According to the researchers, targeted attacks using the undocumented Word feature can be very hard to detect because malicious documents “contained no macros, exploits or any other active content.”
“A close inspection revealed that [the malicious documents] contained several links to PHP scripts located on third-party web resources. When we attempted to open these files in Microsoft Word, we found that the application addressed one of the links. As a result, the attackers received information about the software installed on the computer,” the Kaspersky researchers wrote in their analysis. “This code effectively sent information about the software installed on the victim machine to the attackers, including info about which version of Microsoft Office was installed.”
The researchers noted that the undocumented Word feature was present in versions of Office for Windows, iOS and Android, but said other productivity suites like LibreOffice and OpenOffice did not call the malicious links. The research team also noted there is no official documentation for the field.
Avihai Ben-Yosef, CTO of Cymulate, said the system information theft could likely be just the first stage of an attack.
“[Knowing the] version of Office will allow hackers to identify whether or not the client that opened the Word document is vulnerable to known exploits that could be used to hack them. Imagine that hackers are building a database by simply sending thousands of emails to users and collecting information about those that opened the document,” Ben-Yosef told SearchSecurity. “Hackers will know if their Office version is vulnerable to a specific exploit and will be able to trigger an attack when they feel like it.”
Marina Kidronhead of the Skybox Security Research Lab
Marina Kidron, head of the Skybox Security Research Lab, said spear phishing campaigns, like the ones abusing this undocumented Word feature, may not always present an imminent threat to an organization, this type of system information theft “could make or break a targeted attack.
“Intelligence is king in cyberattacks as well as cyberdefense. Targeted attacks are traditionally more complex than distributed attacks, such as ransomware, because they have — and need — more context on the environment they’re working in. With more context, attacks can be crafted to have better chances of evading detection,” Kidron told SearchSecurity. “This can render signature-based intrusion detection systems ineffective and raises the importance of good cyberhygiene stalwarts like network segmentation and vulnerability management. If an attack slips through the intrusion detection system, you need to be sure vulnerabilities with active or available exploits have been mitigated, access is limited and controls are in place to prevent the spread of the attack.”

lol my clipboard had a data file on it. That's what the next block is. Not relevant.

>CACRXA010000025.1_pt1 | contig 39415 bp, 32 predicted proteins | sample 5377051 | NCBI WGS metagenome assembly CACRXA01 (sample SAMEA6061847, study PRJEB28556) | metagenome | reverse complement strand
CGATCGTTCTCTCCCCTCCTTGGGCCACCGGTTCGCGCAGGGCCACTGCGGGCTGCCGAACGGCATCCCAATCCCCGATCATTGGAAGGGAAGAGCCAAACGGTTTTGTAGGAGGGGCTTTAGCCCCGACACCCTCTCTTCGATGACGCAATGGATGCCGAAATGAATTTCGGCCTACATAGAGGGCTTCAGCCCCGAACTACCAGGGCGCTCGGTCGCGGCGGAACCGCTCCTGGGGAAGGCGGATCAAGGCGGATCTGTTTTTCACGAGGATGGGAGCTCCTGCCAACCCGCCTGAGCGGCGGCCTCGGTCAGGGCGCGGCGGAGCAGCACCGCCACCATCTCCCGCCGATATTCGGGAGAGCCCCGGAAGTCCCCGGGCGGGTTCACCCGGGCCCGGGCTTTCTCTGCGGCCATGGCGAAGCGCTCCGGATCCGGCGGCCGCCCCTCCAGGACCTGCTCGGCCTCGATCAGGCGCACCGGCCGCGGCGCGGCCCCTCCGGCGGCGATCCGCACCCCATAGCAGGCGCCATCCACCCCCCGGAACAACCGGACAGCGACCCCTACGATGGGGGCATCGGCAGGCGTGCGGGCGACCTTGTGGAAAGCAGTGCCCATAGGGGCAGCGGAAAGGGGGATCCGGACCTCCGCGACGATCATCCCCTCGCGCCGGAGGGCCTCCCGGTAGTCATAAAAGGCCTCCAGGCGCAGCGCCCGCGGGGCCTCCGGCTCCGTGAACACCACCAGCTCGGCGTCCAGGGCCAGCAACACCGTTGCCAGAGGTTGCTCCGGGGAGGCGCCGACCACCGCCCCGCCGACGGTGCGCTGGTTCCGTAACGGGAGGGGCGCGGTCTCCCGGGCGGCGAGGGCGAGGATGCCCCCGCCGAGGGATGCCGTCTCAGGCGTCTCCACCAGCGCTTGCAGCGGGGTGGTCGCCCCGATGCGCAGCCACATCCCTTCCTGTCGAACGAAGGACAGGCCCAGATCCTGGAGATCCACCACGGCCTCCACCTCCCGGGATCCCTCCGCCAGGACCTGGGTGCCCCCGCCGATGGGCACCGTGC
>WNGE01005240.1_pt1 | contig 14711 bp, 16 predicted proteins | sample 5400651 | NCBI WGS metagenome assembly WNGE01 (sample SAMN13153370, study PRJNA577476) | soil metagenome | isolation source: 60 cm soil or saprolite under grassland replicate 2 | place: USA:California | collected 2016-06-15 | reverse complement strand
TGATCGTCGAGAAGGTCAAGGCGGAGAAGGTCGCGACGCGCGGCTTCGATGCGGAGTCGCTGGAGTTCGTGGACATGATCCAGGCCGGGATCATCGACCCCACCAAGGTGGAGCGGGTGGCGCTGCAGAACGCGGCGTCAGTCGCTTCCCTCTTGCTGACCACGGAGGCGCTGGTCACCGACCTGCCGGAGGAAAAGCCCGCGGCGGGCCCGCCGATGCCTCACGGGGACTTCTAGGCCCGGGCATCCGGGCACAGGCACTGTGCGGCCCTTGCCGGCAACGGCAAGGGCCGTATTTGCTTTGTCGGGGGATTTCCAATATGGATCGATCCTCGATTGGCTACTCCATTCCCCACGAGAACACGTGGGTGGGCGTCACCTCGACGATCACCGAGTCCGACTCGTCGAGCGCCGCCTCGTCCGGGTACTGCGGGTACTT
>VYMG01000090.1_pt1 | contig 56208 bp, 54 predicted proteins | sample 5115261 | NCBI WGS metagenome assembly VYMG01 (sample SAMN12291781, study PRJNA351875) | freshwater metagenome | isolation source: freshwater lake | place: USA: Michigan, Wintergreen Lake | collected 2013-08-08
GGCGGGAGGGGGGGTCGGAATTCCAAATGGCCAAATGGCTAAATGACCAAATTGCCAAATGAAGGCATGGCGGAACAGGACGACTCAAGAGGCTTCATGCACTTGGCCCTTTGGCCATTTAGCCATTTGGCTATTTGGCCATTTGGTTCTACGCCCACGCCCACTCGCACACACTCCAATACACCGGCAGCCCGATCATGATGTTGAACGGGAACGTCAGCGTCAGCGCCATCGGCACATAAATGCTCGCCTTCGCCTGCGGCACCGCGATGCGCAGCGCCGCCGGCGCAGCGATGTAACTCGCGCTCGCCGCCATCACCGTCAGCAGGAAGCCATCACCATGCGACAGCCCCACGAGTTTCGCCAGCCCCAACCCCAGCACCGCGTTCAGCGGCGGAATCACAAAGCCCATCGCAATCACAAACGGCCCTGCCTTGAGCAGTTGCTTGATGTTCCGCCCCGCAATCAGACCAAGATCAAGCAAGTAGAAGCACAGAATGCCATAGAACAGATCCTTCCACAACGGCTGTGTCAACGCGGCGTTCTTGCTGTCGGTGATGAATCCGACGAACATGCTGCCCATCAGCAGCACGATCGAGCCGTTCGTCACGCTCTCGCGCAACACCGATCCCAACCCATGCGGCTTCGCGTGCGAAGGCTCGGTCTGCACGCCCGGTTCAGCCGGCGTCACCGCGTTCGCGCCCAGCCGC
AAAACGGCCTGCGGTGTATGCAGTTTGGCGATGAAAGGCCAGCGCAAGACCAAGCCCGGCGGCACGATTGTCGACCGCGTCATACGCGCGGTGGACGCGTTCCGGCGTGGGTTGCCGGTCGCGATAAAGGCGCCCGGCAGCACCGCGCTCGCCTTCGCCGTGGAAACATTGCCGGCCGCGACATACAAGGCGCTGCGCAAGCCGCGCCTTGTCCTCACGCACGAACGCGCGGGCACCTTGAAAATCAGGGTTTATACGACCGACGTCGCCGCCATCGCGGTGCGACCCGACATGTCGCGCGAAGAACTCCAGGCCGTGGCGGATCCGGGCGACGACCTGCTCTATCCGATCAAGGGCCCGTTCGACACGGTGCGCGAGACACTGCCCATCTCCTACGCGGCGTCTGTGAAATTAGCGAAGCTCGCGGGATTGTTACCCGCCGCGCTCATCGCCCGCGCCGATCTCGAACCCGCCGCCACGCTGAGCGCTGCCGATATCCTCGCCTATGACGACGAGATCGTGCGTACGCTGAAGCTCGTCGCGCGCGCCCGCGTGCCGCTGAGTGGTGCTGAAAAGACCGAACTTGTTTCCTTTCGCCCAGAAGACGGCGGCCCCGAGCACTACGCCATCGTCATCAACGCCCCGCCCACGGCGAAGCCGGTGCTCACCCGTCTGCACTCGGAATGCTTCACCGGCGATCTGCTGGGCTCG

Oligopoly is not a word most people use every day, but it has gained currency at Forrester Research.
The technology market research company used the term, which refers to a market segment dominated by just a few vendors, to characterize dwindling competition in the cloud computing market.
Organizations that use prepackaged cloud applications, or software as a service (SaaS), face a trio of risks, warned an August report that covered SaaS market consolidation. Vendors can raise their prices and cut back on innovative improvements to the software, and since there are few alternatives — especially for CRM applications — keep customers captive.
But CIOs who want cloud benefits like cost savings and the ability to quickly experiment with new technologies shouldn’t change their deployment plans, said the report’s lead author, Andrew Bartels, who covers the CIO role and tech market trends at Forrester.
“Those risks don’t mean you should not be using the cloud,” Bartels said in an interview. “The risks do mean you should be taking basic precautions against being captured, against being locked in.”
And then there were three
The report defined oligopoly as control by just two or three vendors of 70% of a given market. In the world of cloud CRM applications, Salesforce, Microsoft, with its Dynamics application, and Oracle, which bought NetSuite in 2016, claim nearly 70% of revenues for sales force automation and customer service software.
For marketing automation software, Salesforce is close to forming another oligopoly along with Adobe and Oracle, depriving smaller vendors like Constant Contact and Bazaarvoice of revenue share, the report read.
SaaS market consolidation raises the chances organizations will be locked in — forced to paying one vendor for its services forever, the report continued. Whereas customers of traditional licensed software can turn down upgrades or cut maintenance fees by going with third-party providers, “clients of SaaS vendors don’t have these options; if they stop paying the vendor, they lose access to the apps.”